Remember: It will take some time for them to figure out their problems, so be patient with them. Most importantly, try to understand what they’re going through without judgment. Depression isn’t something that can be fixed overnight, but it can get better if you stay positive and help your friend every step of the way.

3) Identify Triggers

If you are helping someone who is depressed, it’s important to remember that there could be triggers that bring on feelings of depression or anxiety. If your loved one struggles with anxiety, stress, or other negative emotions as a result of something in their environment, it’s important to help them identify those triggers and work on ways to cope with them.

Being aware of what causes your loved one’s depression is vital to helping them overcome it; not all methods will be effective for everyone. Some people may need more support than others, so knowing how they react to certain situations can help you tailor your approach. For example, if they tend to isolate themselves when they feel down, make sure they know that reaching out can help.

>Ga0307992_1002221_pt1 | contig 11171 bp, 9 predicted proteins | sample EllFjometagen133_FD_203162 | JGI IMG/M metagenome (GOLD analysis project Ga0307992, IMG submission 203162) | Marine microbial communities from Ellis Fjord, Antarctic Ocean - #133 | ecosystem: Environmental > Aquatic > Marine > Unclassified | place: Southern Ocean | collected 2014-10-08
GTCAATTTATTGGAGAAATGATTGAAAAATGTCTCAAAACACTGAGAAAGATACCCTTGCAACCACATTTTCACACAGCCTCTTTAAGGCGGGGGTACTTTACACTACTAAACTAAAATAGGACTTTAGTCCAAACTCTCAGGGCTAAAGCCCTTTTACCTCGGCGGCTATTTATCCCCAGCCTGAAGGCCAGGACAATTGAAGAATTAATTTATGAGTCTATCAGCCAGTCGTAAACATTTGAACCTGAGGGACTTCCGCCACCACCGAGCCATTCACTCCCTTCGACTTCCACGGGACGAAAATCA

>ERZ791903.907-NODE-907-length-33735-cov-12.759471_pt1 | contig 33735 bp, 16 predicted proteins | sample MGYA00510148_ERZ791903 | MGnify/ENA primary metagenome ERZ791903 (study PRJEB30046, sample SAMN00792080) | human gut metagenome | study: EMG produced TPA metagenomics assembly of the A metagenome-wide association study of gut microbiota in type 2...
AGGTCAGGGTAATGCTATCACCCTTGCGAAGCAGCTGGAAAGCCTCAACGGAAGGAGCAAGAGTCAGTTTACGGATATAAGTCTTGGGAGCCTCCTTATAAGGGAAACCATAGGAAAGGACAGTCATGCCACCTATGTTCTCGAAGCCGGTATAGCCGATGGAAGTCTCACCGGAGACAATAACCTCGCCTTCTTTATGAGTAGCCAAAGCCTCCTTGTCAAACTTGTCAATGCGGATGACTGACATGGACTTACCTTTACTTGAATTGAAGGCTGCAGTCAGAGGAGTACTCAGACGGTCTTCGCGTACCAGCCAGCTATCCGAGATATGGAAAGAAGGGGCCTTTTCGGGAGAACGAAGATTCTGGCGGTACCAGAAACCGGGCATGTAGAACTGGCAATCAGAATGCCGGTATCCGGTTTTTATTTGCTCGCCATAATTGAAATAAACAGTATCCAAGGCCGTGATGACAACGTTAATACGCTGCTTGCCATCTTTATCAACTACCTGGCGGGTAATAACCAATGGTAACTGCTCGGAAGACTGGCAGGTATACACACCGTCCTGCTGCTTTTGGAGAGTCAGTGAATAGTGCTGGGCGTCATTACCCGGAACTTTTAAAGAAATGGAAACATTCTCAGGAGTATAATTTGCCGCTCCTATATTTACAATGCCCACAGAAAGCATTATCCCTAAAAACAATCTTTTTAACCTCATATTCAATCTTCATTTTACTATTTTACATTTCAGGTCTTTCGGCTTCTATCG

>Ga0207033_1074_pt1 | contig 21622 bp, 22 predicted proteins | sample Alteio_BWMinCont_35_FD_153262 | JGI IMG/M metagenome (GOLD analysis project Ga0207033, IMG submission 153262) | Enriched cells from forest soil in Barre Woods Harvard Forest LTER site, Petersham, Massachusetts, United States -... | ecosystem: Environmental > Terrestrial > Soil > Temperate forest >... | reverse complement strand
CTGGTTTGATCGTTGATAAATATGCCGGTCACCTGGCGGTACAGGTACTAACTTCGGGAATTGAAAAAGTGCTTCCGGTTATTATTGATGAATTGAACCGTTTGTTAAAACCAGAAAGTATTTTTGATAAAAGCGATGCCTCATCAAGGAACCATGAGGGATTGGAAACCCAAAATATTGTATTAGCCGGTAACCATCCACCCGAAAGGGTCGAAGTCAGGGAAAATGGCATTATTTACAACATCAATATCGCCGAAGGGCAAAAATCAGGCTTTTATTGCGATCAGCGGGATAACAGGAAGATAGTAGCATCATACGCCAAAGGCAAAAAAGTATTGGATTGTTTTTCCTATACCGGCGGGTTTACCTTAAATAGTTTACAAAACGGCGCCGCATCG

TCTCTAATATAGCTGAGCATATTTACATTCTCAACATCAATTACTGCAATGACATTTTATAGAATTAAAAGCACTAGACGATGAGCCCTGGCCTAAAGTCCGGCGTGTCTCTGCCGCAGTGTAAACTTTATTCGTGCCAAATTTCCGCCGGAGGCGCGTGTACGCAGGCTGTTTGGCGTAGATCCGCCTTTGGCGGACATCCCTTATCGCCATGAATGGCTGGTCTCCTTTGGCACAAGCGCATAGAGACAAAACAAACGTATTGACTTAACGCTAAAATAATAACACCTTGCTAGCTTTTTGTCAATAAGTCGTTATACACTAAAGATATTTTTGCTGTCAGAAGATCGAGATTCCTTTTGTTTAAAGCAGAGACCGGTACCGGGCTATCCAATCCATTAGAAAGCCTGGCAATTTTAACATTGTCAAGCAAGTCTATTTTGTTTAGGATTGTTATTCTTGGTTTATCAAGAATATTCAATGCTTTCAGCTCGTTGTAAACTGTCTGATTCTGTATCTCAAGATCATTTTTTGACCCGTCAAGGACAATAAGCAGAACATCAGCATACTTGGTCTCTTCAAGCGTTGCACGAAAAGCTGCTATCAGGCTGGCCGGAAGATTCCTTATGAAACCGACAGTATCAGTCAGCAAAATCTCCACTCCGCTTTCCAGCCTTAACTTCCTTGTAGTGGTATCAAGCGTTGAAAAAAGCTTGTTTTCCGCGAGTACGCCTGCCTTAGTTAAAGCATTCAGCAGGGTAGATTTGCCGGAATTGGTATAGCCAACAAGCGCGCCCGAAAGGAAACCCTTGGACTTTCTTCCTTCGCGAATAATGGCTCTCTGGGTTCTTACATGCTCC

Remember: Don’t force them to talk about their problems if they don’t want to. Instead, ask how you can support them and let them know that whatever happens is okay—you just want to see them happy again.

4) Don’t take their emotions for granted

In a recent study published in Psychiatry Research, researchers found that people who aren’t depressed—so-called non-clinically depressed—are less likely to take another person’s sadness seriously.

This can be hard for people with depression to deal with. One thing you can do is try not to assume that someone else knows how serious their situation is and just how much support they need; don’t expect them to tell you what they need because, chances are, you’ll never know if they don’t say it. Your job as a friend or loved one is simply to ask what you can do for them and offer your help.